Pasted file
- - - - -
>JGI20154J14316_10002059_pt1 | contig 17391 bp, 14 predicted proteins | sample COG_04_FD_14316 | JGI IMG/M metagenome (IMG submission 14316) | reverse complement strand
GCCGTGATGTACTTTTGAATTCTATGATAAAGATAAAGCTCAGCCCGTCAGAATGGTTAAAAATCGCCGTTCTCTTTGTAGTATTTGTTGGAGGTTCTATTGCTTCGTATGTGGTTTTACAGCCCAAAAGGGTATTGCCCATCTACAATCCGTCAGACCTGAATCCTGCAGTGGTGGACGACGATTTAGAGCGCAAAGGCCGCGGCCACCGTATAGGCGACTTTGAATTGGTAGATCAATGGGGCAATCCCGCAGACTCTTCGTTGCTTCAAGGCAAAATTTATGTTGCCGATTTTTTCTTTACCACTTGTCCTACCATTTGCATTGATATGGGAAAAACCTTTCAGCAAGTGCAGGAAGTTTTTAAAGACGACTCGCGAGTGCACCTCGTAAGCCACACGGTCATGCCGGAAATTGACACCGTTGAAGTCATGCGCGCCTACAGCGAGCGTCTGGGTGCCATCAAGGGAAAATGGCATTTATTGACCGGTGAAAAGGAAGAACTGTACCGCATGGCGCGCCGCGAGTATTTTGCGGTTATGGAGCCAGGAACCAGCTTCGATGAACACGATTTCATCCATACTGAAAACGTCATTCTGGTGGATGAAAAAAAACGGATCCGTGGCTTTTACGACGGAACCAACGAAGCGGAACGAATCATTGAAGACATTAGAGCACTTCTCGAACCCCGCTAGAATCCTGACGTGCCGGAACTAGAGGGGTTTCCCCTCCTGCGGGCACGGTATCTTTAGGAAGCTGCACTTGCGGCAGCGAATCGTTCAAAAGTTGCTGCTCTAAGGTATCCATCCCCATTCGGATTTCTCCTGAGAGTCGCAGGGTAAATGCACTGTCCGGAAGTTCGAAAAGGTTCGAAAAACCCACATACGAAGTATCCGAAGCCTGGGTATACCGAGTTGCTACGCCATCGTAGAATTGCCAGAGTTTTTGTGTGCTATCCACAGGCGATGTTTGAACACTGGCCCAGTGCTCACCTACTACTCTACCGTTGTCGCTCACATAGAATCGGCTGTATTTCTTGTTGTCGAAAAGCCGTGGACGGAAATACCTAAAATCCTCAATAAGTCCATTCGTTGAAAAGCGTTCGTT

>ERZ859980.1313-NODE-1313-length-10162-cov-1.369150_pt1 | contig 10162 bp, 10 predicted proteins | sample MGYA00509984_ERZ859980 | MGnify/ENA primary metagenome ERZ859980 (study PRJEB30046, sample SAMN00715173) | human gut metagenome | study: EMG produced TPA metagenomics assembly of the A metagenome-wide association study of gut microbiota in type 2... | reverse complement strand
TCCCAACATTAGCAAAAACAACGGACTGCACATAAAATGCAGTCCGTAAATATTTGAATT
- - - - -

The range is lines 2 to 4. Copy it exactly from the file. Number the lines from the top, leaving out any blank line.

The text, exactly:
GCCGTGATGTACTTTTGAATTCTATGATAAAGATAAAGCTCAGCCCGTCAGAATGGTTAAAAATCGCCGTTCTCTTTGTAGTATTTGTTGGAGGTTCTATTGCTTCGTATGTGGTTTTACAGCCCAAAAGGGTATTGCCCATCTACAATCCGTCAGACCTGAATCCTGCAGTGGTGGACGACGATTTAGAGCGCAAAGGCCGCGGCCACCGTATAGGCGACTTTGAATTGGTAGATCAATGGGGCAATCCCGCAGACTCTTCGTTGCTTCAAGGCAAAATTTATGTTGCCGATTTTTTCTTTACCACTTGTCCTACCATTTGCATTGATATGGGAAAAACCTTTCAGCAAGTGCAGGAAGTTTTTAAAGACGACTCGCGAGTGCACCTCGTAAGCCACACGGTCATGCCGGAAATTGACACCGTTGAAGTCATGCGCGCCTACAGCGAGCGTCTGGGTGCCATCAAGGGAAAATGGCATTTATTGACCGGTGAAAAGGAAGAACTGTACCGCATGGCGCGCCGCGAGTATTTTGCGGTTATGGAGCCAGGAACCAGCTTCGATGAACACGATTTCATCCATACTGAAAACGTCATTCTGGTGGATGAAAAAAAACGGATCCGTGGCTTTTACGACGGAACCAACGAAGCGGAACGAATCATTGAAGACATTAGAGCACTTCTCGAACCCCGCTAGAATCCTGACGTGCCGGAACTAGAGGGGTTTCCCCTCCTGCGGGCACGGTATCTTTAGGAAGCTGCACTTGCGGCAGCGAATCGTTCAAAAGTTGCTGCTCTAAGGTATCCATCCCCATTCGGATTTCTCCTGAGAGTCGCAGGGTAAATGCACTGTCCGGAAGTTCGAAAAGGTTCGAAAAACCCACATACGAAGTATCCGAAGCCTGGGTATACCGAGTTGCTACGCCATCGTAGAATTGCCAGAGTTTTTGTGTGCTATCCACAGGCGATGTTTGAACACTGGCCCAGTGCTCACCTACTACTCTACCGTTGTCGCTCACATAGAATCGGCTGTATTTCTTGTTGTCGAAAAGCCGTGGACGGAAATACCTAAAATCCTCAATAAGTCCATTCGTTGAAAAGCGTTCGTT

>ERZ859980.1313-NODE-1313-length-10162-cov-1.369150_pt1 | contig 10162 bp, 10 predicted proteins | sample MGYA00509984_ERZ859980 | MGnify/ENA primary metagenome ERZ859980 (study PRJEB30046, sample SAMN00715173) | human gut metagenome | study: EMG produced TPA metagenomics assembly of the A metagenome-wide association study of gut microbiota in type 2... | reverse complement strand
TCCCAACATTAGCAAAAACAACGGACTGCACATAAAATGCAGTCCGTAAATATTTGAATT